Be a team player. “Innovations are typically team efforts that are best led by passionate improvement co-champions.” (6 Ways The Best Leaders Innovate And Bring Great Ideas To Life By Michelle Smith) I foster my own personal and professional development through collaborating with other people. Twitter and LinkedIn are two of my favorite (and easiest) places to connect. I can ask questions, discuss ideas, and gain knowledge all while building a powerful network. Smith also encourages us to “Reach across functional boundaries and tap into the talent of others.” This works in the classroom, as well when you allow students to collaborate, and make passion-based learning a norm. The students will become more innovative through working with their peers. Thinking outside of the traditional classroom walls, allows students to work with peers across the hall, across the district, or across the world. Technology definitely makes the world smaller and more collaborative.
Intentionally facilitate learning to enhance creative thinking skills. We can all increase our level of creativity and innovative thinking. These aren’t isolated skills that we can assess our students on a standardized test. They are, however, the best skills we can nurture to help them be successful after high school. I have heard, “I’m just not creative” often from other adults. I think that is false. We all contain the ability to be creative, we just need to find where that creativity takes root. Again, this is where 20% time, genius hour, passion projects, etc. come into play in the classroom. Not only are students driving their own learning, but it is in an area where they can allow their creative thinking skills to bloom. They get to be creative in what they learn, how they learn it, and how they showcase their learning.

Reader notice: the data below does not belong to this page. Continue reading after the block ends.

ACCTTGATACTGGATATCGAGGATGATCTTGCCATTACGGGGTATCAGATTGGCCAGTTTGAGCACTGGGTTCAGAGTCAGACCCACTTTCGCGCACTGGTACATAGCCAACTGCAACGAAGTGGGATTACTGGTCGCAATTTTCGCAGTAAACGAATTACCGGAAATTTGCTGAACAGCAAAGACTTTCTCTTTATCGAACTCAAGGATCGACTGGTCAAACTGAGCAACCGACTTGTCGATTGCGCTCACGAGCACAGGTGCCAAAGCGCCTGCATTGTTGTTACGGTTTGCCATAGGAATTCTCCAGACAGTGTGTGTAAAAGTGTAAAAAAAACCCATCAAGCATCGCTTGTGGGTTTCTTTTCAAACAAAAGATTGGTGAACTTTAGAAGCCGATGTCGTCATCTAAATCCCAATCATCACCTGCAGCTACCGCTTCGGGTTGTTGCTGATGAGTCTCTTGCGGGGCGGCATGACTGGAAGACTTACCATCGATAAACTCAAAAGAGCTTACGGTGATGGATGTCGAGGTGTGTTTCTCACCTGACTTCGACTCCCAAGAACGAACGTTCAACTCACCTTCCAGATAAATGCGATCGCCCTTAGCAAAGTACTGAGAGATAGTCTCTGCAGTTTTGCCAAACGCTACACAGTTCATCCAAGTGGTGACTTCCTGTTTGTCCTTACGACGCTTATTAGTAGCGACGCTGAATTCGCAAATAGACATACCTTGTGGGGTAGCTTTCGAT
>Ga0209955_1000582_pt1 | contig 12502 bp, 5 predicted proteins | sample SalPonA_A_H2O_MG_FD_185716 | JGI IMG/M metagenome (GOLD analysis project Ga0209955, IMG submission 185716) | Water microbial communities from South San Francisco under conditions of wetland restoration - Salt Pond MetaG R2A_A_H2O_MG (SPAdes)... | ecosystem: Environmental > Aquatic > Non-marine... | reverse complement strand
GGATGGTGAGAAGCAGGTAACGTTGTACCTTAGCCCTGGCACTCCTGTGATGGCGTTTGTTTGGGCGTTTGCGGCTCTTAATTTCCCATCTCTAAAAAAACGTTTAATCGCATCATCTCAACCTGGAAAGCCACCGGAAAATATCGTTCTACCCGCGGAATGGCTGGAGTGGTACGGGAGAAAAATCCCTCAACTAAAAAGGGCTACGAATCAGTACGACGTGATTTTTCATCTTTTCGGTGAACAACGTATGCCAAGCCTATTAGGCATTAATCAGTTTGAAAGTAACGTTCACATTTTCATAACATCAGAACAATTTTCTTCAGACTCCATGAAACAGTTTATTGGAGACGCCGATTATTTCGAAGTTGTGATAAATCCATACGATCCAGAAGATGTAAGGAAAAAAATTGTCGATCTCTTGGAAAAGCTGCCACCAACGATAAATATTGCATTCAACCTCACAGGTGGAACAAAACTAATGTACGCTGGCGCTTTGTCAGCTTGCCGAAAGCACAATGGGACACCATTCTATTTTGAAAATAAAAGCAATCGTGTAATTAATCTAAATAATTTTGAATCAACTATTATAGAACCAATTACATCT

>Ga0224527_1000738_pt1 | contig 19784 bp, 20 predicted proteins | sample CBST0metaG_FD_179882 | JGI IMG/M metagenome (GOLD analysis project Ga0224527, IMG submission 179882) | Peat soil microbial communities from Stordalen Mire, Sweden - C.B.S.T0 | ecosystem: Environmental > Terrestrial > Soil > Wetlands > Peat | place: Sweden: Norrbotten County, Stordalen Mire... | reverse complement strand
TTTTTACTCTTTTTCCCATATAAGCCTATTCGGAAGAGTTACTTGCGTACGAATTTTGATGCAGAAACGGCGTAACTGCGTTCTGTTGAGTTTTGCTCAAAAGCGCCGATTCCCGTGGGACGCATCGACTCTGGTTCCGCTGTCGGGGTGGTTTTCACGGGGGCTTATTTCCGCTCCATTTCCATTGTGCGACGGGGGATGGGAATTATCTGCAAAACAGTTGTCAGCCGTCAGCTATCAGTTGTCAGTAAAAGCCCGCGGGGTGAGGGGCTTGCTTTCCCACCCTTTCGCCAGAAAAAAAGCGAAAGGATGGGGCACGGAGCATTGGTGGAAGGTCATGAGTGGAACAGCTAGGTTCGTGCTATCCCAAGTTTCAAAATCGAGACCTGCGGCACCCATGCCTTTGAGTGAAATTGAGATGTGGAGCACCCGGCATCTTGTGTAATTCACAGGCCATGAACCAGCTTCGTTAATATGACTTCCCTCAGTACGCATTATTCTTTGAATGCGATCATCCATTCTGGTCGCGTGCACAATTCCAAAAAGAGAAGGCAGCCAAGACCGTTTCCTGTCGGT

Smile. I understand that this last one might sound a bit hokey, but stick with me. It really is part of creativity. Be open-minded, take risks, embrace failure as progress, and have fun doing it. And if you can do all of these things, you will smile as you become more innovative. Life is just better when you are having fun living it.
There is something immensely satisfying and empowering from creating something. Often, the paths to innovation are crooked and unclear. I’ve discovered the freedom in giving myself permission to travel those paths to the unknown. Let’s makes those experiences possible for our students, as well. Empower students and encourage them to free themselves from preconceived notions – to be risk-takers. Through empowerment and freedom comes true creativity.
Janelle McLaughlin is an education strategist, consultant, presenter, coach, keynote speaker and trainer. Over the years she has been a classroom teacher and district administrator. Today, Janelle is also an entrepreneur, author, a social media strategist and a tech enthusiast. These passions and experiences led her to begin her own company, Innovative Education Solutions. She gets to utilise her teaching talents by working with leaders at all levels to make their jobs easier and more efficient, while focusing on the people. Specialities include: Leadership Development, Student-Driven Instruction, Blended Learning, 1:1 implementation, Effective Technology Integration, G Suite, Chromebooks, Office 365, Process Management and Organisational Leadership.